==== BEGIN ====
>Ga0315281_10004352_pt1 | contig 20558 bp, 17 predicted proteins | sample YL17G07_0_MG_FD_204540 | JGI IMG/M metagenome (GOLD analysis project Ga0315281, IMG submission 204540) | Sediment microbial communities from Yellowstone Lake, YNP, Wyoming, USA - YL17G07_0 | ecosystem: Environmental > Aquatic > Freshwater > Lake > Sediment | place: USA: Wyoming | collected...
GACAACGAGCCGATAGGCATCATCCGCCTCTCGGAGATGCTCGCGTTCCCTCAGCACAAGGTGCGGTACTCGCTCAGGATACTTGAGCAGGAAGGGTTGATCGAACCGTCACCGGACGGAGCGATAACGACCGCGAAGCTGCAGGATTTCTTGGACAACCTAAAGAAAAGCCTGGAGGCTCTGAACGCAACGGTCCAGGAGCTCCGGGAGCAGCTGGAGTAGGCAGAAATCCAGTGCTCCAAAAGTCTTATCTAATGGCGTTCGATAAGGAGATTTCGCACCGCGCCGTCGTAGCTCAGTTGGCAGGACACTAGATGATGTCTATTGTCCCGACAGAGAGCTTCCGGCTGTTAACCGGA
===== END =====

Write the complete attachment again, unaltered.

>Ga0315281_10004352_pt1 | contig 20558 bp, 17 predicted proteins | sample YL17G07_0_MG_FD_204540 | JGI IMG/M metagenome (GOLD analysis project Ga0315281, IMG submission 204540) | Sediment microbial communities from Yellowstone Lake, YNP, Wyoming, USA - YL17G07_0 | ecosystem: Environmental > Aquatic > Freshwater > Lake > Sediment | place: USA: Wyoming | collected...
GACAACGAGCCGATAGGCATCATCCGCCTCTCGGAGATGCTCGCGTTCCCTCAGCACAAGGTGCGGTACTCGCTCAGGATACTTGAGCAGGAAGGGTTGATCGAACCGTCACCGGACGGAGCGATAACGACCGCGAAGCTGCAGGATTTCTTGGACAACCTAAAGAAAAGCCTGGAGGCTCTGAACGCAACGGTCCAGGAGCTCCGGGAGCAGCTGGAGTAGGCAGAAATCCAGTGCTCCAAAAGTCTTATCTAATGGCGTTCGATAAGGAGATTTCGCACCGCGCCGTCGTAGCTCAGTTGGCAGGACACTAGATGATGTCTATTGTCCCGACAGAGAGCTTCCGGCTGTTAACCGGA